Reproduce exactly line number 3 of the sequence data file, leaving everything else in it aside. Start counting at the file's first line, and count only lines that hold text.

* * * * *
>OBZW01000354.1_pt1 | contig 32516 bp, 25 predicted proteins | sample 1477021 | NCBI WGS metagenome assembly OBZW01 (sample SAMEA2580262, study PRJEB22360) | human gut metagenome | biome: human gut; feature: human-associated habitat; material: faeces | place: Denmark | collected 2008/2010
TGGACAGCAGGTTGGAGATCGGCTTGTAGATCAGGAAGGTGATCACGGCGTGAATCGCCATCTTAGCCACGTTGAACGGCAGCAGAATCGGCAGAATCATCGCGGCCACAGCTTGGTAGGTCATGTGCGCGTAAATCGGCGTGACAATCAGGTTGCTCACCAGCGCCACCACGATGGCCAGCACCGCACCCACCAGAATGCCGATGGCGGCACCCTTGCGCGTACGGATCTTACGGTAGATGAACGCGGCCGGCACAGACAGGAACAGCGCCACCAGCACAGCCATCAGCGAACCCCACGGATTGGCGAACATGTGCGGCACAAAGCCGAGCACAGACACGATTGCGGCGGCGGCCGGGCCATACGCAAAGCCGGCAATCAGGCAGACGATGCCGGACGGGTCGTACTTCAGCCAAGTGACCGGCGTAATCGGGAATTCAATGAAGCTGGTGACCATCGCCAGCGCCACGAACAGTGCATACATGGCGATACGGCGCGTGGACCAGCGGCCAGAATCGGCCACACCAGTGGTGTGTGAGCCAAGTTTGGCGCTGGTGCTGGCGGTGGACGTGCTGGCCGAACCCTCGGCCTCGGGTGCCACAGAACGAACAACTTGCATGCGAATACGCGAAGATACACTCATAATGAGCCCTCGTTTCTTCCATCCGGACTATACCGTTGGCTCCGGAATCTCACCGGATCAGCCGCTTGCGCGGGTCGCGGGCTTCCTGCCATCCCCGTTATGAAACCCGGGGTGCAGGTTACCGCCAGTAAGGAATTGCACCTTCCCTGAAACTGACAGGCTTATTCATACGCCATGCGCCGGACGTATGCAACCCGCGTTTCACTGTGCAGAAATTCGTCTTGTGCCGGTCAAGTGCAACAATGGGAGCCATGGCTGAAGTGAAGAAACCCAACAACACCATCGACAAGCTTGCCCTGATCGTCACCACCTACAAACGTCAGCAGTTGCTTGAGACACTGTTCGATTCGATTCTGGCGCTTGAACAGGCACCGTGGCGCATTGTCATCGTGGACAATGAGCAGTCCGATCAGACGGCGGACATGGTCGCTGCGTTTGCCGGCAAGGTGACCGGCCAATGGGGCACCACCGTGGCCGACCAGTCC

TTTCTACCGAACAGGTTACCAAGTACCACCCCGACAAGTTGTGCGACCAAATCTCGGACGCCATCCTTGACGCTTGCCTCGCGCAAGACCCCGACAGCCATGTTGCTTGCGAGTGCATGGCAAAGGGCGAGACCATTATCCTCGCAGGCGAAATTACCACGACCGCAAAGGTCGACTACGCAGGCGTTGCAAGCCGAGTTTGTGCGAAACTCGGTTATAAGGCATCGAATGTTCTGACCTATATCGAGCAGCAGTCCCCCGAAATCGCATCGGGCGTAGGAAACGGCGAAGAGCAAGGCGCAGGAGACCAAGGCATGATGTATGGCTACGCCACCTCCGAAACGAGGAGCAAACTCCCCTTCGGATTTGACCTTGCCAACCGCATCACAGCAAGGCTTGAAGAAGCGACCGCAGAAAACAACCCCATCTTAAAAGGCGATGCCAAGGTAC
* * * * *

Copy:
TTTCTACCGAACAGGTTACCAAGTACCACCCCGACAAGTTGTGCGACCAAATCTCGGACGCCATCCTTGACGCTTGCCTCGCGCAAGACCCCGACAGCCATGTTGCTTGCGAGTGCATGGCAAAGGGCGAGACCATTATCCTCGCAGGCGAAATTACCACGACCGCAAAGGTCGACTACGCAGGCGTTGCAAGCCGAGTTTGTGCGAAACTCGGTTATAAGGCATCGAATGTTCTGACCTATATCGAGCAGCAGTCCCCCGAAATCGCATCGGGCGTAGGAAACGGCGAAGAGCAAGGCGCAGGAGACCAAGGCATGATGTATGGCTACGCCACCTCCGAAACGAGGAGCAAACTCCCCTTCGGATTTGACCTTGCCAACCGCATCACAGCAAGGCTTGAAGAAGCGACCGCAGAAAACAACCCCATCTTAAAAGGCGATGCCAAGGTAC